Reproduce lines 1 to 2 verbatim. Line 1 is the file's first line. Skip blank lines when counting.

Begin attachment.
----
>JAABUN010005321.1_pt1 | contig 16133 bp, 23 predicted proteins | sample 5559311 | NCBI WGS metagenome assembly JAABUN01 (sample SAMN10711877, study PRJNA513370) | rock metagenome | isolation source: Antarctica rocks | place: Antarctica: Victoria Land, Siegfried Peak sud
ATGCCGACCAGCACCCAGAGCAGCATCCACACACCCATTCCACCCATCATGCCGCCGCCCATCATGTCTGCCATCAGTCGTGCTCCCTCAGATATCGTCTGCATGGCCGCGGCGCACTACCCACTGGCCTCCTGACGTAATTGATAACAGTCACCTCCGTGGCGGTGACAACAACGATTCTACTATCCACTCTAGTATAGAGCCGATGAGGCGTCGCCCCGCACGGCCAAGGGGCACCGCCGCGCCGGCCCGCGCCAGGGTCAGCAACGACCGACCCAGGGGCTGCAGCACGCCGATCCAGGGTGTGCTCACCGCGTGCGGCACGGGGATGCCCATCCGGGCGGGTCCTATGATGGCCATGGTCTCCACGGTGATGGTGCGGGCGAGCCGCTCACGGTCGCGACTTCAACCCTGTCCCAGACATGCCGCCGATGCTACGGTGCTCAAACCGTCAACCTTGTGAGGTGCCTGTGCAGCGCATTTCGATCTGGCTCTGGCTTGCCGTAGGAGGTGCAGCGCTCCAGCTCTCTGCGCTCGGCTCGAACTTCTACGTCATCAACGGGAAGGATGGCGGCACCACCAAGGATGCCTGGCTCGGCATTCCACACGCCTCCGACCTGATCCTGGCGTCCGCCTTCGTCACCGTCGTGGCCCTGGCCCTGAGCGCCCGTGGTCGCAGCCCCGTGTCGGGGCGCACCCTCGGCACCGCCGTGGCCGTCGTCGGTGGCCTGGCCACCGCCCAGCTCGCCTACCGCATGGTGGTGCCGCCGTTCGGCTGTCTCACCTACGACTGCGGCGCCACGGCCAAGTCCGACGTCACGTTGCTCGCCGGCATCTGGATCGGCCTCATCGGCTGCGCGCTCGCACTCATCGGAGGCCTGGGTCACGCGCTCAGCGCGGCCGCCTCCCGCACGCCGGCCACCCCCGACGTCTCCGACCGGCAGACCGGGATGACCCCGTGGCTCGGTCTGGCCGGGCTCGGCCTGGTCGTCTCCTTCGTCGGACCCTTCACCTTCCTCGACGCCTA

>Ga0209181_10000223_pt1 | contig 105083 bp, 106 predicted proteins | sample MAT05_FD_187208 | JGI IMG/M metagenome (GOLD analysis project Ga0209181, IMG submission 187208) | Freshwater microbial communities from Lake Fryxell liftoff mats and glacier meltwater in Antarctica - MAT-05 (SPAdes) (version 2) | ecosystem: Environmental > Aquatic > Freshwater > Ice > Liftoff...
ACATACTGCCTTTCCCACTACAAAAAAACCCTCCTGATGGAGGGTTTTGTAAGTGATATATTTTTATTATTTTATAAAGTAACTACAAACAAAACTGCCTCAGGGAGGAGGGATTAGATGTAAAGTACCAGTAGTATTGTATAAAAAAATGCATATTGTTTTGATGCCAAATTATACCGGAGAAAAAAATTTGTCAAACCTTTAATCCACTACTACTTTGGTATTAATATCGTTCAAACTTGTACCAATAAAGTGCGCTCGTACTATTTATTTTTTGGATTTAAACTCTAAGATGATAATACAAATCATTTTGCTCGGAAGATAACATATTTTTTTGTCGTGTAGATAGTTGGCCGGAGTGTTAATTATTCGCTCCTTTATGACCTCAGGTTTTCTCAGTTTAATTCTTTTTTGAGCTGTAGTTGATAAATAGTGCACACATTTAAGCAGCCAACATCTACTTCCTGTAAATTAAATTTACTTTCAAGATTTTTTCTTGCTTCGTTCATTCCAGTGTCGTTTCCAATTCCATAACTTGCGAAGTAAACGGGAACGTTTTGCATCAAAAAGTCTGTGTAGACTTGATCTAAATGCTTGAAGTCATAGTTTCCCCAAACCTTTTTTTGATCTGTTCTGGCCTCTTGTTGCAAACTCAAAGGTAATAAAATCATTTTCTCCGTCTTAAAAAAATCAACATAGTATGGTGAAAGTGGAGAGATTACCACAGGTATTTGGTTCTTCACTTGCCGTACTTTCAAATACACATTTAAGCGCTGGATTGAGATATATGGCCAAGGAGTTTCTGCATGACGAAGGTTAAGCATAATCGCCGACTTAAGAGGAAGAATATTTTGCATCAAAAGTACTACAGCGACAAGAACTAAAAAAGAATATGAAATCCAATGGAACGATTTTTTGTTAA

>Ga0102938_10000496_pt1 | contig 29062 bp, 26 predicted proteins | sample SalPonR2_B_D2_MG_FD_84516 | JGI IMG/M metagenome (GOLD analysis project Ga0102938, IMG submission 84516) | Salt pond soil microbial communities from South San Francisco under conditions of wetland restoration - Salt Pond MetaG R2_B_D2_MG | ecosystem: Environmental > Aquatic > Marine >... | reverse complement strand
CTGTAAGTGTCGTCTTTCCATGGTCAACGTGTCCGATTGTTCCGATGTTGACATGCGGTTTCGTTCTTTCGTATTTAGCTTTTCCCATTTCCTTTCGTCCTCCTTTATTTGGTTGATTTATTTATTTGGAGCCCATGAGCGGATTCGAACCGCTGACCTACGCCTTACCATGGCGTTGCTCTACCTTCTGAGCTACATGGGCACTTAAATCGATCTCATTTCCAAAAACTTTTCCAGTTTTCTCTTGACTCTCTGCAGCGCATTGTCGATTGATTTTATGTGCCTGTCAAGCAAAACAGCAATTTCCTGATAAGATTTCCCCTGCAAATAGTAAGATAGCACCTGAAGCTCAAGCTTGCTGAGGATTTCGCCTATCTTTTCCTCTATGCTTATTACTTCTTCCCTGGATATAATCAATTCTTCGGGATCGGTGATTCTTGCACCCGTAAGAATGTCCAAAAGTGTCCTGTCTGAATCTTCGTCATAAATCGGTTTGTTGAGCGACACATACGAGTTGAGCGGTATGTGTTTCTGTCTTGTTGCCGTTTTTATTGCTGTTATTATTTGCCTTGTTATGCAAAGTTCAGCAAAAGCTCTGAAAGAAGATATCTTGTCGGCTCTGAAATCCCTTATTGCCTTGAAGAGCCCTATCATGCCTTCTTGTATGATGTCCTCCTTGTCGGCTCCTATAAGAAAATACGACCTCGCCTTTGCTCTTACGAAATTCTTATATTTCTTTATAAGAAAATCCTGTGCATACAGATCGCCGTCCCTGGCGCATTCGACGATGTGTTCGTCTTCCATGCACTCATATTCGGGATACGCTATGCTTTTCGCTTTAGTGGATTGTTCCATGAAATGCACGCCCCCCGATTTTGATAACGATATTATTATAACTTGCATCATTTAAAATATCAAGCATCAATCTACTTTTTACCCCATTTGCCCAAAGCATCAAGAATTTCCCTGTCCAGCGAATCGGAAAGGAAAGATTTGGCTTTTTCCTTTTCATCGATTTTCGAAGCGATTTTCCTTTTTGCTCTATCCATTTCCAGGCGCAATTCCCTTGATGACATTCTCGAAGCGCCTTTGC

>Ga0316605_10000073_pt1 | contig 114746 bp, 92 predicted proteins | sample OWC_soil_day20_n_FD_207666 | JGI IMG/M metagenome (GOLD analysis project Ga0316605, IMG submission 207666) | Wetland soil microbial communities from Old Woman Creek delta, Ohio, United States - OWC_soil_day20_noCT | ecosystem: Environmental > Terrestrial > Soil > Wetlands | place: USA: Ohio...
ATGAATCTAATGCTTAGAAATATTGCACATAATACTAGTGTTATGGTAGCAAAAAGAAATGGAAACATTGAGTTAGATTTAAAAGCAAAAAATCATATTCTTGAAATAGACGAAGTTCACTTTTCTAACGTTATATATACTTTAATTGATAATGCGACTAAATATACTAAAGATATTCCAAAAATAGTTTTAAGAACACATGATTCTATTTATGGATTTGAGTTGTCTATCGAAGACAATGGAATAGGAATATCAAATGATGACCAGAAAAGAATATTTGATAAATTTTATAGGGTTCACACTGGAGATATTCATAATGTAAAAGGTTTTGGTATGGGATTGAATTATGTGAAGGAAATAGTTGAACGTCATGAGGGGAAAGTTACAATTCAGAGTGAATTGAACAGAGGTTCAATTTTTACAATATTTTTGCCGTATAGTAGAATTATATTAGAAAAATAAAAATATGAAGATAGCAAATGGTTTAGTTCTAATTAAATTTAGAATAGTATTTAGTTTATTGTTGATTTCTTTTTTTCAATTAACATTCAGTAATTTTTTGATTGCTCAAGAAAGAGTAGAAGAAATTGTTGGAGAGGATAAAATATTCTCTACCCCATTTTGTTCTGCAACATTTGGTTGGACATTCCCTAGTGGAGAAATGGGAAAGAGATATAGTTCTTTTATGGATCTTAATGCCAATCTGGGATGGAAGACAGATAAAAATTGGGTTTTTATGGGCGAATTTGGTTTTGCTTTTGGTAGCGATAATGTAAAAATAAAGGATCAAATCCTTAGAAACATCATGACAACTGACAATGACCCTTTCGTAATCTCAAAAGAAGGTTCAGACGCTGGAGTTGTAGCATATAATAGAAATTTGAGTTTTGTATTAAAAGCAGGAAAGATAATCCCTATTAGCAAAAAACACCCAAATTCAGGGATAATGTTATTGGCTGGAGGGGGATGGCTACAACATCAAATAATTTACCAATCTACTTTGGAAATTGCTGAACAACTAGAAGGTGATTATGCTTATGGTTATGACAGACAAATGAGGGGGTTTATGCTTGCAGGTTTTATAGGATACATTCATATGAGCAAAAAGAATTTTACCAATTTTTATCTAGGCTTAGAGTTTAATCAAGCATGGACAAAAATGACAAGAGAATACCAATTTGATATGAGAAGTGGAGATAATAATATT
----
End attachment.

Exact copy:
>JAABUN010005321.1_pt1 | contig 16133 bp, 23 predicted proteins | sample 5559311 | NCBI WGS metagenome assembly JAABUN01 (sample SAMN10711877, study PRJNA513370) | rock metagenome | isolation source: Antarctica rocks | place: Antarctica: Victoria Land, Siegfried Peak sud
ATGCCGACCAGCACCCAGAGCAGCATCCACACACCCATTCCACCCATCATGCCGCCGCCCATCATGTCTGCCATCAGTCGTGCTCCCTCAGATATCGTCTGCATGGCCGCGGCGCACTACCCACTGGCCTCCTGACGTAATTGATAACAGTCACCTCCGTGGCGGTGACAACAACGATTCTACTATCCACTCTAGTATAGAGCCGATGAGGCGTCGCCCCGCACGGCCAAGGGGCACCGCCGCGCCGGCCCGCGCCAGGGTCAGCAACGACCGACCCAGGGGCTGCAGCACGCCGATCCAGGGTGTGCTCACCGCGTGCGGCACGGGGATGCCCATCCGGGCGGGTCCTATGATGGCCATGGTCTCCACGGTGATGGTGCGGGCGAGCCGCTCACGGTCGCGACTTCAACCCTGTCCCAGACATGCCGCCGATGCTACGGTGCTCAAACCGTCAACCTTGTGAGGTGCCTGTGCAGCGCATTTCGATCTGGCTCTGGCTTGCCGTAGGAGGTGCAGCGCTCCAGCTCTCTGCGCTCGGCTCGAACTTCTACGTCATCAACGGGAAGGATGGCGGCACCACCAAGGATGCCTGGCTCGGCATTCCACACGCCTCCGACCTGATCCTGGCGTCCGCCTTCGTCACCGTCGTGGCCCTGGCCCTGAGCGCCCGTGGTCGCAGCCCCGTGTCGGGGCGCACCCTCGGCACCGCCGTGGCCGTCGTCGGTGGCCTGGCCACCGCCCAGCTCGCCTACCGCATGGTGGTGCCGCCGTTCGGCTGTCTCACCTACGACTGCGGCGCCACGGCCAAGTCCGACGTCACGTTGCTCGCCGGCATCTGGATCGGCCTCATCGGCTGCGCGCTCGCACTCATCGGAGGCCTGGGTCACGCGCTCAGCGCGGCCGCCTCCCGCACGCCGGCCACCCCCGACGTCTCCGACCGGCAGACCGGGATGACCCCGTGGCTCGGTCTGGCCGGGCTCGGCCTGGTCGTCTCCTTCGTCGGACCCTTCACCTTCCTCGACGCCTA